NZ does have a problem with racial prejudice. This must rank as a significant problem for a country which is countenancing the benefits of foreign immigration and tourism. There are several problems:
1. Superficial contact by NZ citizens with foreigners
2. A significant disempowerment by New Zealanders
3. National stagnation and the associated poor government policy
NZ people don't really understand foreigners because they don't engage with them. They snub their noses at them, all the while preserving some public precept of 'political correctness'.
New Zealanders might well celebrate the democracy which gives them a pretense of empowerment or 'participation'. The reality is that democracy gives them no effective opportunity to engage on public policy, and if given the opportunity, a great many of them would lack the self-assuredness to do so anyway. Does that mean it should be denied them? No. Does it mean their opinions should carry some weight? No. It means democracy is a flawed concept. Nothing is right by 'virtue' of the majority believing it to be right. Facts are more important than perceptions, and it is merely protection of the facts by other members of society which protects people from realising so. It might be self-evident to people of science, or people held 'ultimately' accountable like doctors, engineers, and the like, but the reality is that our political system gives primacy to perceptions. So NZ's racists can preserve their values along with their anonymity.
NZ is the farm. It might have a high number of foreigners living here, but that is just the 'appearance' because most of them are born in 'compatible' countries like the UK, America, Australia, and the Pacific Islands.
Perhaps the best opportunity for dispelling racist beliefs is to allow people to comprehend the value of others. One of the problems getting work for foreigners is the prejudice in the community. It is very hard. A foreigner needs the validation of a Westerner in order to get recognition. It is easier where a NZ'er has lived overseas. It is easier in the cities and those areas with significant tourism or Asian communities. I was out for dinner last night, and the waitress did not even acknowledge my Asian guests. They are fluent English speakers...and yet there was perhaps an unwillingness to deal with them. They might not have noticed unless I pointed it out.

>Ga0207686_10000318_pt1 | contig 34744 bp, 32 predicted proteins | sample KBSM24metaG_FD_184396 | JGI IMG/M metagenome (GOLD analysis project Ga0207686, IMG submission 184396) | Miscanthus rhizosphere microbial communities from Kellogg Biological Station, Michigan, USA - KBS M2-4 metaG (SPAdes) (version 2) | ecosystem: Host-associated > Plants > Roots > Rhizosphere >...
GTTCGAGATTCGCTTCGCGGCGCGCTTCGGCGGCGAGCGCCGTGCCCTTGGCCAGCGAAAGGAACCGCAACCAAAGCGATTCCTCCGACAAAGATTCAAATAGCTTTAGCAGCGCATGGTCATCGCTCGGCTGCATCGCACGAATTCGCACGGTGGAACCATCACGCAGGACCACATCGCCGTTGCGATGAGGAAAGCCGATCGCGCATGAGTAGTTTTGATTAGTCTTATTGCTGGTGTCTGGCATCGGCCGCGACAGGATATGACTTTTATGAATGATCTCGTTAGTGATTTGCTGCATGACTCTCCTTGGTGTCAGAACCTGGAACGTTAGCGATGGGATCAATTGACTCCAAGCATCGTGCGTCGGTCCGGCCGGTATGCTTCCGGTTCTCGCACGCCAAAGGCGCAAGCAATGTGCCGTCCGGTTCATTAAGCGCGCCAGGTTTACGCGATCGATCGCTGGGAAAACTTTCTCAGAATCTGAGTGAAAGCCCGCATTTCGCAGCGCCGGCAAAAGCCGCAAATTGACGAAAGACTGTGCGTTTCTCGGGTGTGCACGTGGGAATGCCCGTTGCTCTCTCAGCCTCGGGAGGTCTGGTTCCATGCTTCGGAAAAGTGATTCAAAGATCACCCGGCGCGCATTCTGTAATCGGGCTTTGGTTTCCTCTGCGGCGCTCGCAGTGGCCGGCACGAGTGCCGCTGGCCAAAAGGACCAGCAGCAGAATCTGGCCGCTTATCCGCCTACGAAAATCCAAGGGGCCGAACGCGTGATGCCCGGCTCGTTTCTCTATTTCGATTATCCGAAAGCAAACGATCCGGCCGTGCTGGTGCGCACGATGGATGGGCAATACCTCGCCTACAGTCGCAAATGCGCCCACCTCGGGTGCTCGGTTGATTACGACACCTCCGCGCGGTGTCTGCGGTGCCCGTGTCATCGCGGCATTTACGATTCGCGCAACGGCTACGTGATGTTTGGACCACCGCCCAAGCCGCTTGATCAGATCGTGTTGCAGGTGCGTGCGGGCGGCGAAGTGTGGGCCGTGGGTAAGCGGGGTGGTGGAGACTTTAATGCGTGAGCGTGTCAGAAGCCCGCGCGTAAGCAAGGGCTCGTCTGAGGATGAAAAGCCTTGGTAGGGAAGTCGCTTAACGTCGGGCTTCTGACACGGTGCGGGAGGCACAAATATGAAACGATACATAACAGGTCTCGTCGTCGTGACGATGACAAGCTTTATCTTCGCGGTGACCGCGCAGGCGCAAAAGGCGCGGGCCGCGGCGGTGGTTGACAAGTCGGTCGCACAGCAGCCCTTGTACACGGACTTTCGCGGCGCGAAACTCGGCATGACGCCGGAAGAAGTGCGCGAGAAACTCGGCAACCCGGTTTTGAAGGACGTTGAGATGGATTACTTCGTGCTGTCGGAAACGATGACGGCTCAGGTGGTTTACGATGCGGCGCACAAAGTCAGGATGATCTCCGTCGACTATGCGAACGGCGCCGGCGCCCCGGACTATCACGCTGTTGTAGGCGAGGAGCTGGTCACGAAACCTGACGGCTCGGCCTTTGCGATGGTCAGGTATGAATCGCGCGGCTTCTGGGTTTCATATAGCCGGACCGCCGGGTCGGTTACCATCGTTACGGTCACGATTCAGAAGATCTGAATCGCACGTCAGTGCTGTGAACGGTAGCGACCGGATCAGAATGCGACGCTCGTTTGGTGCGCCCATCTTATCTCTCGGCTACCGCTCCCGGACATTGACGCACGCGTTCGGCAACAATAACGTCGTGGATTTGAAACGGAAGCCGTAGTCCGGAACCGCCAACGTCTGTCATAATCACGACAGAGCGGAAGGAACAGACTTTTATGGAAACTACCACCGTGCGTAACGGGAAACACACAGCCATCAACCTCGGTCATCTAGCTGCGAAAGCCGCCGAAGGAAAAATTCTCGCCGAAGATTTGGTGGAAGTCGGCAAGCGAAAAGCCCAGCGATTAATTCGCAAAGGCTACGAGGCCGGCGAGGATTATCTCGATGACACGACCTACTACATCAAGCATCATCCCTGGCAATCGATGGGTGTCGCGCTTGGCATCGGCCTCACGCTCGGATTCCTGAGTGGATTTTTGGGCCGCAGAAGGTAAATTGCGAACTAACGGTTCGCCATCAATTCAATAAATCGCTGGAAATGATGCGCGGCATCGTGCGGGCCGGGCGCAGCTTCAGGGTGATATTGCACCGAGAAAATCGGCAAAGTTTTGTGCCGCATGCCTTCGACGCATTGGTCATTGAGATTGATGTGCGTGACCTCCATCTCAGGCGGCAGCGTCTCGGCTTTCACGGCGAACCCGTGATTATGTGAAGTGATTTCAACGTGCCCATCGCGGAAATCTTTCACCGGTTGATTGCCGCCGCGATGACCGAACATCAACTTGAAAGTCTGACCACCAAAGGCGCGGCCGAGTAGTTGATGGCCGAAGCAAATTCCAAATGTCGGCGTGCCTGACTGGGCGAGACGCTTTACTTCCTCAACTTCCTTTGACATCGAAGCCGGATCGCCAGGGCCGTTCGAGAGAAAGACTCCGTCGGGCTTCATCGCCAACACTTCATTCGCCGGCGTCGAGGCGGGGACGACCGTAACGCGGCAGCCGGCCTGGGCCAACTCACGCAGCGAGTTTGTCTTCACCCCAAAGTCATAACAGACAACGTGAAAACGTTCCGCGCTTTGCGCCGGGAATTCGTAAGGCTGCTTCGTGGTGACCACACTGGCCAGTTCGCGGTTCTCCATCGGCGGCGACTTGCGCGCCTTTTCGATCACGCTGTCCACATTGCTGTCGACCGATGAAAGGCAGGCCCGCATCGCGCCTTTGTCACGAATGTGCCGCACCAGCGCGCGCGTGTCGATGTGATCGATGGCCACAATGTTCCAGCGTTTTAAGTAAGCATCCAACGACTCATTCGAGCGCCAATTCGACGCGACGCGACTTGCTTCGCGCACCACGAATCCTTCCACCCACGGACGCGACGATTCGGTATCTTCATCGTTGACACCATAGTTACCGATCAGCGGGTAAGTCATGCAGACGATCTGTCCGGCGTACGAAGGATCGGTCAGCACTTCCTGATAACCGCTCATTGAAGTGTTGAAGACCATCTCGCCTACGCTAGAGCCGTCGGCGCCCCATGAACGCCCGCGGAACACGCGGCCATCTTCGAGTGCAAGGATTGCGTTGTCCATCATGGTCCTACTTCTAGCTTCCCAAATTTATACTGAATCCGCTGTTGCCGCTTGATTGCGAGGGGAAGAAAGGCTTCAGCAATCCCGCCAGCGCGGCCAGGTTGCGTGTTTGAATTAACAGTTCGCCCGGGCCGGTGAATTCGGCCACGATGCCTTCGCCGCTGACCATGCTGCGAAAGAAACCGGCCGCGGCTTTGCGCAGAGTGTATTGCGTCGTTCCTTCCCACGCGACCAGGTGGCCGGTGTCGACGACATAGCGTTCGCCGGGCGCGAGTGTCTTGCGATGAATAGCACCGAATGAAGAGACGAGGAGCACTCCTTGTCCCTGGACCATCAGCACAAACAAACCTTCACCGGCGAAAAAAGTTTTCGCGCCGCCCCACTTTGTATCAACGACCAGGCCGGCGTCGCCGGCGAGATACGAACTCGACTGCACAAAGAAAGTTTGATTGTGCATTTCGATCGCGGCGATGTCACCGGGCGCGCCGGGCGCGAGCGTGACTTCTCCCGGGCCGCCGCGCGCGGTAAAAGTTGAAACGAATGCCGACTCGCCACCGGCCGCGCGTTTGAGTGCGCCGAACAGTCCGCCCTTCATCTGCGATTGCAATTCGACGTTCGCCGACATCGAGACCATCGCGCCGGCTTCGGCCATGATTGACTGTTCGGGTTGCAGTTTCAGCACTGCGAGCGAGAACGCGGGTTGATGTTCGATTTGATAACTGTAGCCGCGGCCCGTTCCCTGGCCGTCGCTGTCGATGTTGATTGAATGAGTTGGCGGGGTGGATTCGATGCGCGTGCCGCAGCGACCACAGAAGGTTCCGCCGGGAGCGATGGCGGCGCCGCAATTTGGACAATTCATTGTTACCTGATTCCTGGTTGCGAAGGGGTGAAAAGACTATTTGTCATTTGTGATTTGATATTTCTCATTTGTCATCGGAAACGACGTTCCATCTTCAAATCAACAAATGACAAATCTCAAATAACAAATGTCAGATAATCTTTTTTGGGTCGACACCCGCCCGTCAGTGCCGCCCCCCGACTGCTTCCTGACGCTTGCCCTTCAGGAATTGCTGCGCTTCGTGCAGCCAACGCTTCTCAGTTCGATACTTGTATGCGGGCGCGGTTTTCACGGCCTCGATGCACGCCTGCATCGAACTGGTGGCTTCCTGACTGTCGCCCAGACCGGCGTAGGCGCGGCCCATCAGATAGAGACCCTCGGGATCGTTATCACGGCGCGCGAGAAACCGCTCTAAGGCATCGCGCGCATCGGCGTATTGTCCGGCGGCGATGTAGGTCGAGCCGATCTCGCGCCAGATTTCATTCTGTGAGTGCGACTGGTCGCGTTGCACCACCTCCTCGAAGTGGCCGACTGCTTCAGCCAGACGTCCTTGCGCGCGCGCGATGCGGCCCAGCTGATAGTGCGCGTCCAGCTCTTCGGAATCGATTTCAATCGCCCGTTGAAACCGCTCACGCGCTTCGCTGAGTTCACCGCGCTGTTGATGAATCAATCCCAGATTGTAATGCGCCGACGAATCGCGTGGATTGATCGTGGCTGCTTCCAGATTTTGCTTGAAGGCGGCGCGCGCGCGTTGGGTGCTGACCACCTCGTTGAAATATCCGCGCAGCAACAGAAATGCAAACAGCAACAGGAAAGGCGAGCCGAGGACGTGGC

Racism is a form of ignorance to be sure...but we can say that about anything. More significantly it is a failure to think...a failure to judiciously gather evidence, make differentiations when necessary, and to recognise that whilst generalisation is part of the knowledge formation, so it understanding the context (i.e. Pertinent factors). The problem is these people are not thinking because they have been protected. NZ is a protected socialist state, and so long as it lives behind the coveted protection of farm exports and regulated property prices, it is not going to succeed.
It is always my way to blame government because in most cases the folly extends back to government policy, or the culture which is embedded in the same values which preserves our democratic tradition. Mindless democracy. Until people are challenged intellectually, this country is no going to prosper, and if we step outside moral relativism, the entire world will be held back in absolute terms.
The historical legacy needs to change or NZ will be left behind. You might think 'all well and good', but the reality is that NZ needs foreign population because of the brain drain of the 'more astute' New Zealanders to Australia...if not further afield. Australia steals NZ minds right out of university. NZ needs to change its model or its just going to drift backwards until the day it makes a huge oil discovery. You live in hope!